I will not blame you if you disagree with the premise of this article. I’m not even sure I agree with it myself.
Now that I am retired, I get asked often enough if I miss speaking publicly. I half-jokingly respond that I don’t miss speaking, but I sit and listen to the rabbi and think how I could have done a better job. In truth, the rabbi where I usually daven is an extraordinary talmid chacham who always has content worth listening to.
This past Shabbos Shuvah, the rav made a very thought-provoking comment. He stated that, baruch Hashem, there is much Torah learning and chesed in the Orthodox community today. But he added that, on the other hand, Shabbos has been reduced to “different kinds of dips, olives, and expensive whiskey.” He explained that, although there is significant depth and organized care in the Torah community, there is a perceptible amount of shallowness, as well.
“Do you know what’s missing in our generation? Hashem!” he proclaimed. In other words, as much as strict and joyful practice of Yiddishkeit is thankfully on the increase, we sometimes forget why we do what we do. We are supposed to make the service of G-d central to our lives. And that, said the rav, is what we need to work on.
I thought about that assessment quite a bit. I begin to see his point. I did mention to the rav that I would like to write an article based on his Shabbos Shuvah thought and asked if I could mention his name. He told me I could, provided that I do not take it to mean it in a “ruchniyus/spiritual” sense but in a “gashmiyus/materialistic” way. Meaning, he was not saying that we should do anything to curb our spiritual activities, but merely to check our materialistic drives.
“Some people may think that I was asking for us to slow down on our religious zeal, but I know I can trust you not to write that,” he said. Well, I’m not sure where spirituality ends and where materialism begins, so in order not to lose the rabbi’s trust, I will not use his name.
To start, I received reports of a wonderful shul, of which I am very familiar, where on Simchas Torah the daytime hakafos ended at 4:00 p.m. Shul started at 8:30 a.m. with about a half-hour break for kiddush. It seems the hakafos were primarily led by yeshivah boys who were home for the Yom Tov. I wonder to myself: Were these hakafos really done for the sake of celebrating the completion of Hashem’s Torah, or did having a good time play a role? Many of the shul’s congregants lost patience and either went home or hung around to gossip. Is it worth it?
I know it is kind of snooty of me to sit in judgment. I also should be happy that the shul was very joyful in its celebration rather than being half-dead and not caring about the significance of completing the reading of the Torah. But the rabbi’s words stick in my head. Of course, it’s likely he will tell me he did not mean for this to be a case in point. Maybe I’m just trying to justify myself for being a stick in the mud. But I do think that the spiritual value of celebrating Simchas Torah is enhanced by greater intensity in less time.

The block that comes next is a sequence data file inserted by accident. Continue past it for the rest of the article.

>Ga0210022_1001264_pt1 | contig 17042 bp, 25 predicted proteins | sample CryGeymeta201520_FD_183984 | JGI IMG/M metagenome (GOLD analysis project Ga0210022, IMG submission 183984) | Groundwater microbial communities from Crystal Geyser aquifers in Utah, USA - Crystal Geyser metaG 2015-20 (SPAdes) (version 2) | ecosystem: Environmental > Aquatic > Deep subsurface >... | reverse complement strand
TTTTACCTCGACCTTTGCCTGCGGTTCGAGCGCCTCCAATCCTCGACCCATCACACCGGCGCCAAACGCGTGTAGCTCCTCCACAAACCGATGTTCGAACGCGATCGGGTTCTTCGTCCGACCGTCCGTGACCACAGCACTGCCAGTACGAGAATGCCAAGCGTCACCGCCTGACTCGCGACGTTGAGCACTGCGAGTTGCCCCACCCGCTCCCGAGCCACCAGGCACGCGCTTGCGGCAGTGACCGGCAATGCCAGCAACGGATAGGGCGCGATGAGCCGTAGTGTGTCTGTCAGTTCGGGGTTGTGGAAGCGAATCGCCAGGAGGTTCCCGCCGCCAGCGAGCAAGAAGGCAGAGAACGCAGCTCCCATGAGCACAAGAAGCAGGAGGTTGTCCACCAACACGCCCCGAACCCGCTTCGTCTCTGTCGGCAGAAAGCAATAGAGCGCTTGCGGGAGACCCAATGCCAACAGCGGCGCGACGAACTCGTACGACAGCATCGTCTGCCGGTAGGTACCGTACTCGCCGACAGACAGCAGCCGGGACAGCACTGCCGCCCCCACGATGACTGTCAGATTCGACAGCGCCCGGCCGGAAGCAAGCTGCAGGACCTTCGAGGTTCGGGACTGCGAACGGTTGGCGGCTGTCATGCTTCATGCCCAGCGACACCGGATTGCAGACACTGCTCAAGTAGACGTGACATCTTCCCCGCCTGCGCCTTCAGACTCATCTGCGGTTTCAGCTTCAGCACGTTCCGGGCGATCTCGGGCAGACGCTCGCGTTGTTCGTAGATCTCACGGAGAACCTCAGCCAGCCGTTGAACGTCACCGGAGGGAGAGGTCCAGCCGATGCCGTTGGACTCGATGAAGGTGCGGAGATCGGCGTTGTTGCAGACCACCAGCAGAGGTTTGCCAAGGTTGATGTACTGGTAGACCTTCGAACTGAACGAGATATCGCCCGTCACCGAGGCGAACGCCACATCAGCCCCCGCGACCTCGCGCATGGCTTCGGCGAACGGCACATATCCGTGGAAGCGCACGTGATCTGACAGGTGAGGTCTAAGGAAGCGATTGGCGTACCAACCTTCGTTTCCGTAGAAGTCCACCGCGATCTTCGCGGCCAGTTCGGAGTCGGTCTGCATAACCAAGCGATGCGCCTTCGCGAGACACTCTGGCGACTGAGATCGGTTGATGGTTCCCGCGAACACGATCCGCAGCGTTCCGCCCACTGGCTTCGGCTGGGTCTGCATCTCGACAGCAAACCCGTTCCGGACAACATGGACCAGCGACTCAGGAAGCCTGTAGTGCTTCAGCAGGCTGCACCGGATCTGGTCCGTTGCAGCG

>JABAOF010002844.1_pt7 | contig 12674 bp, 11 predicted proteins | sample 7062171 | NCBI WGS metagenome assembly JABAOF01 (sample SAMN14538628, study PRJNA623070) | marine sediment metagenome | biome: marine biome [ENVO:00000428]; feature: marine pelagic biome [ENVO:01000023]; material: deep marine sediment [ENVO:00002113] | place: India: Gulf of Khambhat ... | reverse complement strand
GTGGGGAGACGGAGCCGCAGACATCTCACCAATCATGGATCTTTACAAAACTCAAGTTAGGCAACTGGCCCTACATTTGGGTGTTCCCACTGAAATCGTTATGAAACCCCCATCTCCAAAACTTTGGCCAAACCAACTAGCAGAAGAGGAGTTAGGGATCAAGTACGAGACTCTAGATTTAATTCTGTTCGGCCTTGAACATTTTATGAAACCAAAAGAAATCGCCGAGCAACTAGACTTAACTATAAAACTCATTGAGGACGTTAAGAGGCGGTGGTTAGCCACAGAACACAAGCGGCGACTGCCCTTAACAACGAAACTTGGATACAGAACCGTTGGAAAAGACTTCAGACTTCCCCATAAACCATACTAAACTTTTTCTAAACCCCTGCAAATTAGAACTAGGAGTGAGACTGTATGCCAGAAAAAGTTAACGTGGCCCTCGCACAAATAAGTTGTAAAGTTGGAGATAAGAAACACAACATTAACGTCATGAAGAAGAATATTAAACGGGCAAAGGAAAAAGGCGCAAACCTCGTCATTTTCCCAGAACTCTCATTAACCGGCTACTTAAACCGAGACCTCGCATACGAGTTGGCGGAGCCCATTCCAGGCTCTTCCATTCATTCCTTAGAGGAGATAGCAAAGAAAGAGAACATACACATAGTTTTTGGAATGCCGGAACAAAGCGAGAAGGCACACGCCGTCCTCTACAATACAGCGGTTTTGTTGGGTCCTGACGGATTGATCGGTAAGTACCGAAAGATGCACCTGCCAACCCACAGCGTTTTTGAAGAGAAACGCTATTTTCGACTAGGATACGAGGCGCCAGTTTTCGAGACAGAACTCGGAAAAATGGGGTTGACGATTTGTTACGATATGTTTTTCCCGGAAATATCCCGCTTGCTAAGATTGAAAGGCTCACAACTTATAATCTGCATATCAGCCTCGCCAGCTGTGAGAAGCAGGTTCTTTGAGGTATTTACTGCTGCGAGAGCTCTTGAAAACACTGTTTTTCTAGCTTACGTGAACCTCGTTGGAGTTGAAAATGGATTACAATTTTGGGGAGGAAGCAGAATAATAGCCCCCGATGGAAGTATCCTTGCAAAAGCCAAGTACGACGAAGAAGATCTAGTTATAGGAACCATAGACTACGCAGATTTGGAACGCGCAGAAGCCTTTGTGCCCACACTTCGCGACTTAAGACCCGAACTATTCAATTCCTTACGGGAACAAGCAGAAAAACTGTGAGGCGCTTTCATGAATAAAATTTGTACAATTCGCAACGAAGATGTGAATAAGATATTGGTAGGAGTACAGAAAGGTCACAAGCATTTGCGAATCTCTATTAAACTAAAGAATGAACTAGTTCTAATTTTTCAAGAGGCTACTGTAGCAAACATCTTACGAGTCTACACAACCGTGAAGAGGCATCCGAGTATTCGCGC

The first Gerrer Rebbe, the Chidushei Hari”m, commented on the words of Rabbi Yosi (Pirkei Avos 2:17): “And all your deeds should be l’sheim Shamayim – for the sake of heaven.” “Even the l’sheim Shamayim must be l’sheim Shamayim,” expounded the Rebbe. Quite a challenge.
My brother Rabbi Aryeh Schonfeld told me that in Ger, where he lives in Zurich, each hakafah is timed to be 20 minutes. I am sure they were not less joyous than the ones that stretched out for eternity. Likely more so.
Take the bar and bas mitzvah. The old joke is that there is more “bar” than mitzvah. It is not such a joke. Too many of today’s milestone celebrations are simply over-the-top. Even in the most observant communities, these celebrations have so many entertainment attractions (alcohol, DJs, and all) that what gets lost is the reason for the celebration. Upsherins often enough have become major productions with star-studded entertainment.
Someone sent me a voice clip of a chasidishe spokesman of sorts who was asked if it’s acceptable that husbands, weekly, go to several “kiddushes” and eat to the point where they come home with no appetite. The poor wives work so hard to prepare a delicious Shabbos meal, and the husband has no desire to eat it. “Is that proper?” asked the questioner.
The spokesman (he sounded for real) said it was okay to do so because women must realize that men will be men and they are entitled to enjoy themselves at a kiddush or two...or three.
I don’t know. Where is the mentchlichkeit in this? Where is the concern for the wives? Where is Hashem in the calculation? Food for thought.
I might add: If things were truly done with Hashem in mind, would we be reading of awful financial scandals taking place in some of our institutions?
As I say, I may be off base. I may be condescending in my approach. All true…but of course, I am l’sheim Shamayim!
Rabbi Yoel Schonfeld is the Rabbi Emeritus of the Young Israel of Kew Gardens Hills, President of the Coalition for Jewish Values, former President of the Vaad Harabonim of Queens, and the Rabbinic Consultant for the Queens Jewish Link.